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Oesophagus or food pipe
The oesophagus is a long muscular pipe that connects the buccal cavity to the stomach. Oesophagus is also termed as the food pipe.
It runs along the neck and the chest. It is about \(30\)\(cm\) in length. 
The food coming from the mouth moves down through the oesophagus by peristalsis
What is peristalsis?
When the food enters the oesophagus at the top end, the muscles in the wall of the oesophagus contracts and relax alternately to produce wave-like movements. This contracting and relaxing movement of the muscles of the oesophagus is called peristalsis.
The food is thus easily pushed down.  Peristalsis takes place throughout the alimentary canal and pushes the food downwards towards the stomach.
During vomiting, the food moves in the opposite direction, i.e. from the stomach to the mouth. The process is called anti-peristalsis in the food pipe.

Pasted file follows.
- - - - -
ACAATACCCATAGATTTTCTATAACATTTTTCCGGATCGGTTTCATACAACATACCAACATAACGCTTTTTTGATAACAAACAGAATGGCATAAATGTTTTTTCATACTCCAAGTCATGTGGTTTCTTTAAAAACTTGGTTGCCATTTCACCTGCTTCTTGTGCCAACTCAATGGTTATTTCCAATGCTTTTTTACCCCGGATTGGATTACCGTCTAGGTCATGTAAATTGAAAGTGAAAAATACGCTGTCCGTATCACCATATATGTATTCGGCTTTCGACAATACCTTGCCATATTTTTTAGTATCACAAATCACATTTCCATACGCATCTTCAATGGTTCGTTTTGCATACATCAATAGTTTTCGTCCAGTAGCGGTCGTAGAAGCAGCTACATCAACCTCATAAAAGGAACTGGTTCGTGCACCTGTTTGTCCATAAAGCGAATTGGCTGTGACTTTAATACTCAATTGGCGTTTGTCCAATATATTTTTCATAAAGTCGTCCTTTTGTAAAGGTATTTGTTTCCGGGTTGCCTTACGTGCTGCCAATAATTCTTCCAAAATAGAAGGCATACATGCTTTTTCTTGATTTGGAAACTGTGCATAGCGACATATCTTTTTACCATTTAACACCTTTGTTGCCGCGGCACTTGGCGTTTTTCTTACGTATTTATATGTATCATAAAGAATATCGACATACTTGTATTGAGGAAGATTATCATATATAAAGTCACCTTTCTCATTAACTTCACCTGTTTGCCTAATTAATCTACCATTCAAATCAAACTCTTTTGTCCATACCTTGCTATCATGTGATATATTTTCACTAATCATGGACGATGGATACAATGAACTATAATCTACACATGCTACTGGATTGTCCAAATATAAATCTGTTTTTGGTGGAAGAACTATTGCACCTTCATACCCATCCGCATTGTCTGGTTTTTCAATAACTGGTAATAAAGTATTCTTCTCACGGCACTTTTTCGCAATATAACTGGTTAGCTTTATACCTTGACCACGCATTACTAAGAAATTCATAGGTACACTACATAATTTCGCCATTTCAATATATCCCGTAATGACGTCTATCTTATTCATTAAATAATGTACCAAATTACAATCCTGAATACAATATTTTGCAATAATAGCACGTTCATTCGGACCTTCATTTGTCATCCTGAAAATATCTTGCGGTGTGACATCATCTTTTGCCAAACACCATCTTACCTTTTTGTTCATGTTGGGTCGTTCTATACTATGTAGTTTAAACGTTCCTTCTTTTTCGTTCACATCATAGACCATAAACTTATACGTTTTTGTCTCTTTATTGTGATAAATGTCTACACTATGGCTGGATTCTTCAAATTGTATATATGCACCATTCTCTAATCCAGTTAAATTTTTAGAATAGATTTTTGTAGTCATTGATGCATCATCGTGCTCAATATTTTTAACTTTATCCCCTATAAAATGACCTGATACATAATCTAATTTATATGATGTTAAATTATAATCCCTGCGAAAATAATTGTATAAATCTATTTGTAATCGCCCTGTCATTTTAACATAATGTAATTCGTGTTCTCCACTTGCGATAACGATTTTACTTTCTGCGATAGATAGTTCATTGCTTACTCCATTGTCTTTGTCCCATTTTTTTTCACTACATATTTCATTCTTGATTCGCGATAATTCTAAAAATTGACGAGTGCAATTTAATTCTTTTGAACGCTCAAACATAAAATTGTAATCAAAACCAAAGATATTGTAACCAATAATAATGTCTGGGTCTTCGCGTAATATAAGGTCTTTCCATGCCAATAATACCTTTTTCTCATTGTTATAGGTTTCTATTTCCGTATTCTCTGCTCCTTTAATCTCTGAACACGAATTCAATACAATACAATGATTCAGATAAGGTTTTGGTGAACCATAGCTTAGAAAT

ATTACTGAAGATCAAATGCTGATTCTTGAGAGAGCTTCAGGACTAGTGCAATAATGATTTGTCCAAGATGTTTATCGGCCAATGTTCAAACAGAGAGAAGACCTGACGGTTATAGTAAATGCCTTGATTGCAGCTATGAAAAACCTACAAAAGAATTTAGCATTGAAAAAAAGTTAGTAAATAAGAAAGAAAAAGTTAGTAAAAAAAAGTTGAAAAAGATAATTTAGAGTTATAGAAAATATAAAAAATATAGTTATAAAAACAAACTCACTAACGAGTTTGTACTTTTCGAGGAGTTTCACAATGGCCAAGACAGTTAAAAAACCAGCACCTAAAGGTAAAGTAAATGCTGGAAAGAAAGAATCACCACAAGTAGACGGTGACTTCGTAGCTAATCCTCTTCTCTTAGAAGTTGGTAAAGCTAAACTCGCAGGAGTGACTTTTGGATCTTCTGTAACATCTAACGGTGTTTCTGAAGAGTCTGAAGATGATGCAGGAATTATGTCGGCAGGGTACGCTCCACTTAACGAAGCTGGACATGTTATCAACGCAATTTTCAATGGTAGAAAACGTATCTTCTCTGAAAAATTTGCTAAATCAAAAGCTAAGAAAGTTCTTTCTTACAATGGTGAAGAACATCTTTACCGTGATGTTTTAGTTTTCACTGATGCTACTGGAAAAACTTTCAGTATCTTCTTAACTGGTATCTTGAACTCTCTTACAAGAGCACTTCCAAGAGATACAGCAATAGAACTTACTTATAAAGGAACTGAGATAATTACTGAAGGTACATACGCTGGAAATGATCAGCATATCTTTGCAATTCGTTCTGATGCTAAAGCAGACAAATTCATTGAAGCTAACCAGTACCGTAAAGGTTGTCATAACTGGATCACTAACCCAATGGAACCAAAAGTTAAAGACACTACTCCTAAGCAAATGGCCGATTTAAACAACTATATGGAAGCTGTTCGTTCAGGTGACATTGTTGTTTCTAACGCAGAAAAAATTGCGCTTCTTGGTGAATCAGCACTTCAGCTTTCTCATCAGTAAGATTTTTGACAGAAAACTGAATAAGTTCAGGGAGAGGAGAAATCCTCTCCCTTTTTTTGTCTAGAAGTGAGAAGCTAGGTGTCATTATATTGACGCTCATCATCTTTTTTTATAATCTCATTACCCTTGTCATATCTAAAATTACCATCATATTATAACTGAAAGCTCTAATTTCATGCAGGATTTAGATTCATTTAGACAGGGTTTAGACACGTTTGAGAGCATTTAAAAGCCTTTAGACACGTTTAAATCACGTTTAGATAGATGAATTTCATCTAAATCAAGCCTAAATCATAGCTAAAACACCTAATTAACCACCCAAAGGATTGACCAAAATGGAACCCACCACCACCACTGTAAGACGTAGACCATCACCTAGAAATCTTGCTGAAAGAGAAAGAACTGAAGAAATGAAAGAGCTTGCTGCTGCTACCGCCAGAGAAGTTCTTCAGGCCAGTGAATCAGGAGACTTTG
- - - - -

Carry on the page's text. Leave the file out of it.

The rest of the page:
The stomach is a bag-like structure, which is thick-walled. It is a J shaped structure present on the left side of the abdomen. The stomach is the widest portion of the alimentary canal where the food is further digested. At one end, it collects food from the food pipe, and at the other, it opens into the small intestine.
For around \(3\)\(hrs\), the food is churned in the stomach. The food breakdown into smaller pieces, resulting in a semi-solid paste. The stomach's inner lining secretes mucous, hydrochloric acid (HCl) and digestive juices.  
  • The mucous protects the stomach's lining from the acidic environment.
  • The hydrochloric acid kills bacteria which enters along with the food from the mouth. The acid makes the medium in the stomach acidic and it is necessary for the action of the digestive juices on proteins in the stomach.
  • The lining of the stomach secretes digestive juices. This break down the proteins into simpler substances. The food that is partially digested then goes into the small intestine.